He goes anyway. Dad and Grant show just in time to see him on stage. It’s unclear if dad’s intention was to stop him or not, but he sees him dancing and looks really pleased with him. Grant doesn’t seem to like that very much. After the audition Dad calls out to Maurice, but since he thinks he’s in trouble Maurice runs away. That’s the last time they see each other.
Maurice actually goes home later and finds Grant staring at all his trophies and at the spot his dad reserved for his olympic medal. He tells Maurice how Dad was proud of him and reveals that he was actually faking his knee injury all along. He talks about how he showed up for pre-olympic training and didn’t have the courage to even go in. That he didn’t believe he’d ever be good enough. When Maurice tries to encourage him, Grant snaps and beats him with crutch. Maurice dies calling for his father, who’s presumably upstairs and doesn’t hear a thing.
The two things I love about this story the most:
The dance teacher; Dr. Leroy. I love that guy. He’s not there to nurture his dancer’s, or fuel their inspiration, he’s there to hit them over the head with the cruelest aspects of reality. The guy is a mean fucker because he knows the cold hard truth of any form of art is that inspiration means shit if you’re not willing to do the work, if you’re not willing to make some tough choices, some sacrifices. At the same time you see him gain respect and warm up to this kid and in turn you can’t help but warm up to him as a mentor.
Maurice himself. You see who he really is, how bad he wants to be a dancer, all the hard work he puts into pursuing that career and when those dreams are just within his grasp… They’re taken away. It feels painful to watch that happen, because you watched him get there. You know from the beginning he’s going to die, but you still somehow want to see him make it.
Now the bullet points of why I believe this is better than Neil (or whatever his name was) in Dead Poet’s Society:
- The death is just as tragic, if not more, without being over dramatized or beautified (more on that in a bit).
- It points the finger at the father and in some ways punishes him without making him unlikable and one dimensional. Even when he’s being an asshole to Maurice in the beginning you can see that he cares for his boys.
- Every character is sympathetic, even Grant. You look at him in the end and you can feel his father’s pressure slowly breaking him apart until the point where he explodes.
Okay, now the great white elephant in the room… It’s Cold Case, it’s a cop show, it’s a murder show; there’s no suicide.
How the kid dies is not relevant to why this is an improvement over DPS. It’s the leading up to it. DPS tells me how to feel about what’s his name, but doesn’t actually make me feel for him. I can barely even remember the character’s name without Googling it. The movie lingers on his death more than it lingers on his life. It’s the opposite of what it should be. If you want to have me feel for a character’s death, then show me the character. Linger on his life, and make his death sudden, brutal, and quick. Suicide or murder, it works the same.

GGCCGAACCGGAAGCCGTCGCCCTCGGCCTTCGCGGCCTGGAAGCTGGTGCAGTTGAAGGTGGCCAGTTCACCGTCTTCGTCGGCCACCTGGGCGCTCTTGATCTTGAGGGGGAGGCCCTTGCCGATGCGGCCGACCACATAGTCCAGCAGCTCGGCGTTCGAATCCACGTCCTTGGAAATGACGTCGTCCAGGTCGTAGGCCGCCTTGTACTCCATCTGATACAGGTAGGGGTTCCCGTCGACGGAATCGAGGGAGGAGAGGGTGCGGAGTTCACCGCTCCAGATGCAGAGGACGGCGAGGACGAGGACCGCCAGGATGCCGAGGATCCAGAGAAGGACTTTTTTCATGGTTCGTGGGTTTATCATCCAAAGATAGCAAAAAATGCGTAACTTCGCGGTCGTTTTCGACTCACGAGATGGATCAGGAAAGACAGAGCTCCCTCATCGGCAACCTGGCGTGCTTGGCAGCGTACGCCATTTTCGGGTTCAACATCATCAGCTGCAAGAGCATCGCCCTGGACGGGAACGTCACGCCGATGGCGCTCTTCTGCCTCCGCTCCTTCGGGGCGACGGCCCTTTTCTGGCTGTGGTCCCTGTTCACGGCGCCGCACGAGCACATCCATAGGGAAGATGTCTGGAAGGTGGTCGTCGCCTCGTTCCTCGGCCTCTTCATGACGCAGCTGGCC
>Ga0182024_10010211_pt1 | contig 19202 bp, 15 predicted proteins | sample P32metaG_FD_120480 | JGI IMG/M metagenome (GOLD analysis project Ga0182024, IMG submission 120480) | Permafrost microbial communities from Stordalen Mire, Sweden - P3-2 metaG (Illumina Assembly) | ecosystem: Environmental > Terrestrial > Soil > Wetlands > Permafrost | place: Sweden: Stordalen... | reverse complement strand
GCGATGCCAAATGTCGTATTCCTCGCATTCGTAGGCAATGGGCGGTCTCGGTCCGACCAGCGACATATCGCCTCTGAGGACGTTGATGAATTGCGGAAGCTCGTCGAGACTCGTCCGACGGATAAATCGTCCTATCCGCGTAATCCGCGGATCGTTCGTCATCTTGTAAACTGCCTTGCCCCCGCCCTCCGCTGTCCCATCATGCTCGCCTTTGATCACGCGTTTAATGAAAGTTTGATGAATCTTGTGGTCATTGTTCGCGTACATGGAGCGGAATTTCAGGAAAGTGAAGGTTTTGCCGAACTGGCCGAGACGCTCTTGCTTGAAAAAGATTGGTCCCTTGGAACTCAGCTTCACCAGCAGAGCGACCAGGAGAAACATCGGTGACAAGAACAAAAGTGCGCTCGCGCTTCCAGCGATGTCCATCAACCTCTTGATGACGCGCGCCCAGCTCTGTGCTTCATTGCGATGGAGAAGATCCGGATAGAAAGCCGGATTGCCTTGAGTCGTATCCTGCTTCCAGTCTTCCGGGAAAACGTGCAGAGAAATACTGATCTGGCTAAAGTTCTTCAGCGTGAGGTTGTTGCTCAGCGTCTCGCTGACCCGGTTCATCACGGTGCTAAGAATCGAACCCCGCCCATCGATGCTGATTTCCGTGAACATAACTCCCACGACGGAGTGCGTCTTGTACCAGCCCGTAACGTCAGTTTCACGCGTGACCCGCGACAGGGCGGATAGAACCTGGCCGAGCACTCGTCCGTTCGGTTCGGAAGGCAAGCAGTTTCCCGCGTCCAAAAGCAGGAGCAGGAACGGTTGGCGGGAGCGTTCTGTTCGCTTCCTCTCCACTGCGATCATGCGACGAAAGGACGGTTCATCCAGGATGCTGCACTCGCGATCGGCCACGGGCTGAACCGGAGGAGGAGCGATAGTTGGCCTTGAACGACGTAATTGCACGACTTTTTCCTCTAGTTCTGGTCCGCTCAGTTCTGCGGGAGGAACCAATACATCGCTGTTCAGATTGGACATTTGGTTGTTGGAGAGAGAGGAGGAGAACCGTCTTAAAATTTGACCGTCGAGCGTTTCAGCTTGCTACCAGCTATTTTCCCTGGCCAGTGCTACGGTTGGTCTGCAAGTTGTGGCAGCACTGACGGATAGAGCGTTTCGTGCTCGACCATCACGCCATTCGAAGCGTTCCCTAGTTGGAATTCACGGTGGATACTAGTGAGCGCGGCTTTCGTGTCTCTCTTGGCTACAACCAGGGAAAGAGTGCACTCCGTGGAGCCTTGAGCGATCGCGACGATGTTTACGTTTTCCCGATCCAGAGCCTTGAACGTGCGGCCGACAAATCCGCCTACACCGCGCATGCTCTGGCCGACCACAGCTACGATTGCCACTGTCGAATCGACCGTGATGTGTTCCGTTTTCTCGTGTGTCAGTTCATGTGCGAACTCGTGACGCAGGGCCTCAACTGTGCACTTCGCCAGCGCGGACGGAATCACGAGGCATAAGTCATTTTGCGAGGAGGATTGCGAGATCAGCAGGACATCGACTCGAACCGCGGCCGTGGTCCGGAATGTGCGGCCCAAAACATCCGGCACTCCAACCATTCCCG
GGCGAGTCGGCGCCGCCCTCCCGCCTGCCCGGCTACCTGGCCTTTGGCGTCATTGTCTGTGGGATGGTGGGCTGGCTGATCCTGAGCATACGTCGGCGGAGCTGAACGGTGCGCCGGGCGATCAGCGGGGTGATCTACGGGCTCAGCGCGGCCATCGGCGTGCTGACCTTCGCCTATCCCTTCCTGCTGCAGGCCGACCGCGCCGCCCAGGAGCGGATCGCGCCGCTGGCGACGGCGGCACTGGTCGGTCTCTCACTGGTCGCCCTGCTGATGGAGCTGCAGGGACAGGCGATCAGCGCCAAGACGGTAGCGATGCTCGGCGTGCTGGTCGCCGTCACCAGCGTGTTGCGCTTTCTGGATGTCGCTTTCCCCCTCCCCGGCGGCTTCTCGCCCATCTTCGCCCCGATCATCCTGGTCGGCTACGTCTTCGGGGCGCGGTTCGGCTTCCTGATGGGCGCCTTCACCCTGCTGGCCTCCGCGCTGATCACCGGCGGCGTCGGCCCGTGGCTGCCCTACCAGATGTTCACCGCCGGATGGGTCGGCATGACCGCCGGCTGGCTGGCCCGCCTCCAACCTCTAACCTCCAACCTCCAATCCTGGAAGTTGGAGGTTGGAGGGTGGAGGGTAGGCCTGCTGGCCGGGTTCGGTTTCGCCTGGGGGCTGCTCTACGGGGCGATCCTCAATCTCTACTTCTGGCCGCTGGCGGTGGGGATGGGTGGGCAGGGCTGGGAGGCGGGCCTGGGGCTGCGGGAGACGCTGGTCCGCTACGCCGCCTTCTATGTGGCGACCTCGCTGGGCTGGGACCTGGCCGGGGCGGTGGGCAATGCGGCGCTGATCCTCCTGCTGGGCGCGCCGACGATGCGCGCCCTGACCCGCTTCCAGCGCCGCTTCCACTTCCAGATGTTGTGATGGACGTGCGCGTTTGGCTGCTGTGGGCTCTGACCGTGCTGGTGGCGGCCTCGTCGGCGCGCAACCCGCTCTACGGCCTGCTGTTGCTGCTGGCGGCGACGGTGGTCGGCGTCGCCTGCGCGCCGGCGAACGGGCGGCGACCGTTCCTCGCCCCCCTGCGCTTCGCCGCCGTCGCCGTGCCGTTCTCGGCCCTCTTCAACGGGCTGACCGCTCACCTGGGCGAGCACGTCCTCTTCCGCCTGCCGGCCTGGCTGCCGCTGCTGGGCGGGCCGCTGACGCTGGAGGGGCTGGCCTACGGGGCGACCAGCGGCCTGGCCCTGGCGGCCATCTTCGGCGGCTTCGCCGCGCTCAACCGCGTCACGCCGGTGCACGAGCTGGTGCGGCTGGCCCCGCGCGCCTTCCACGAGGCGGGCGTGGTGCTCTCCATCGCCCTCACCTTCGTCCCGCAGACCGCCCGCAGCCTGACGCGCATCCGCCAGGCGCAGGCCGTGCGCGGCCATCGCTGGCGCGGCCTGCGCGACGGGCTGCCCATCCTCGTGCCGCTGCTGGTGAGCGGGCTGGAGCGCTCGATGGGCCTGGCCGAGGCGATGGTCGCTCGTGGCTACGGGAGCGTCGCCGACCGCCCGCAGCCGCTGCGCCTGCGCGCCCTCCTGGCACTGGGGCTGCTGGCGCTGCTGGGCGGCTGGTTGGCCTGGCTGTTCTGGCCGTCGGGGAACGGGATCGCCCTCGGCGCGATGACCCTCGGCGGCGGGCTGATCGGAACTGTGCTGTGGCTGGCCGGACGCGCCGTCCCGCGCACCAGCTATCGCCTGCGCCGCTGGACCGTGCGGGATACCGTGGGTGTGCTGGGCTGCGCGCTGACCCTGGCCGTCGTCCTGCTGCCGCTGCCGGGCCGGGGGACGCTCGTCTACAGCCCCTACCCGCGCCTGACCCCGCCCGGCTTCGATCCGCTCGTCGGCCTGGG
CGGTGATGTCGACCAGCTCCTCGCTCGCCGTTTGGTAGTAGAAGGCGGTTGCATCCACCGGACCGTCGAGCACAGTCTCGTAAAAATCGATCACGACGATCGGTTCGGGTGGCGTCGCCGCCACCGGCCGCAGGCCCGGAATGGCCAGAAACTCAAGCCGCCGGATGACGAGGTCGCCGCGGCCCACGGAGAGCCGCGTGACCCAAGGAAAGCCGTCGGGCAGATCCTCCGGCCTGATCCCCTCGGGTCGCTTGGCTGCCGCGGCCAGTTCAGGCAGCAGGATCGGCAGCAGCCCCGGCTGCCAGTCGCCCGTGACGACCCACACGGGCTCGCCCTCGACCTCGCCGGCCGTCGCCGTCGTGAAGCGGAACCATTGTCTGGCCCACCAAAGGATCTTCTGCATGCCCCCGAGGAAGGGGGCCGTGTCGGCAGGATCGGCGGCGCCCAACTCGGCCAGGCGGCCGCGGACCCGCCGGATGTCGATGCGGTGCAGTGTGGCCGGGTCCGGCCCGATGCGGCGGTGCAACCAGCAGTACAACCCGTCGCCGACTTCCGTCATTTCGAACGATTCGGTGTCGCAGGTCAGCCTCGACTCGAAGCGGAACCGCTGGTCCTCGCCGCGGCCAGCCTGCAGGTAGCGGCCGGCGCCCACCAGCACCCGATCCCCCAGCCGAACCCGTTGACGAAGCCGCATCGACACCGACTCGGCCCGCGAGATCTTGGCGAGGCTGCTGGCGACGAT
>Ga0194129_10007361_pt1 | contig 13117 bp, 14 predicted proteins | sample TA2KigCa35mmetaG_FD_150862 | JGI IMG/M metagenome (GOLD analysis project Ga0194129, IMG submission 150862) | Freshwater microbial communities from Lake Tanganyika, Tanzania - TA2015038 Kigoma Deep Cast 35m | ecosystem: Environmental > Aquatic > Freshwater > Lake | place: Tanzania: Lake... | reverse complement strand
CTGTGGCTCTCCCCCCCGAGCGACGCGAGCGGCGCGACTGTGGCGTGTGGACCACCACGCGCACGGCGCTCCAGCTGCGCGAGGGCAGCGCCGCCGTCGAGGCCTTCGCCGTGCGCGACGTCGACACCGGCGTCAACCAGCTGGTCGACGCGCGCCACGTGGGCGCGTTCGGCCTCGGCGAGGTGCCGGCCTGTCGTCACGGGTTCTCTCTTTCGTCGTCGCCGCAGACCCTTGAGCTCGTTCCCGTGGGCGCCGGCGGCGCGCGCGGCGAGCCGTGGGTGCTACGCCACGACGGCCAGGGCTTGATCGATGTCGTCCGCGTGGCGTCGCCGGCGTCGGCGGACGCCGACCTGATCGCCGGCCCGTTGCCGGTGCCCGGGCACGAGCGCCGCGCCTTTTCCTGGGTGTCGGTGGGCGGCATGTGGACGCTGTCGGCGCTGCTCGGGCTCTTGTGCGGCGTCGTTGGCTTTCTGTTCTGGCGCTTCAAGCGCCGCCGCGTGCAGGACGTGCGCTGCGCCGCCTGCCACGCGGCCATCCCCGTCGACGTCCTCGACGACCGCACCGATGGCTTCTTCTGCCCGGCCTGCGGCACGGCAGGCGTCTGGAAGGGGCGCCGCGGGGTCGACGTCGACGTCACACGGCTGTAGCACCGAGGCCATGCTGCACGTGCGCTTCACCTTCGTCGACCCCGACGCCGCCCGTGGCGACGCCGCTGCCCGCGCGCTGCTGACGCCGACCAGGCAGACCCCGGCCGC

A good example of this is a character in our RP, one of Doom’s characters; Hastings.
Hastings was an asshole. I mean he was the most unlikable of assholes throughout the entire run of that story and when he dies he’s plotting to murder his King, but here and there throughout there were hints of his past, of things that shaped his personality. Right before his death we see him on his way to murder the King and looking back on his friendship with the man… He gives up, decides to confess the whole thing, but when he reaches the king, the man’s already been murdered. Hastings is ambushed and killed. His death is disguised as a suicide and the King’s murder pinned on him. All of this happened in about 2000 words and I think it’s the one of most effective death scenes we’ve had so far. Because for me it took just that single post to make me cry over the death of this character I’d been wanting to see dead for months. And honest go God, I’m not sure I’ll ever forgive Doomed for doing that to me, but I can’t deny it was a brilliant twist.
The point of this ramble was that even within the confines of a larger plot, it’s more than possible to give a character enough depth to at least make his death memorable. I mean, that post was published four years ago, and I’m not over Hastings’ death yet. This Cold Case episode aired in 2007 and I still remember it now, it still gets to me every time I re-watch it. I was that emotionally invested that it stuck with me.
Anyway, I hope I at least made a strong enough case that people should check out Cold Case one of these days. It’s a pretty great show. And oh, I almost forgot! Here’s this episode’s ending scene:
Couldn’t possibly leave that out, now could I? 😉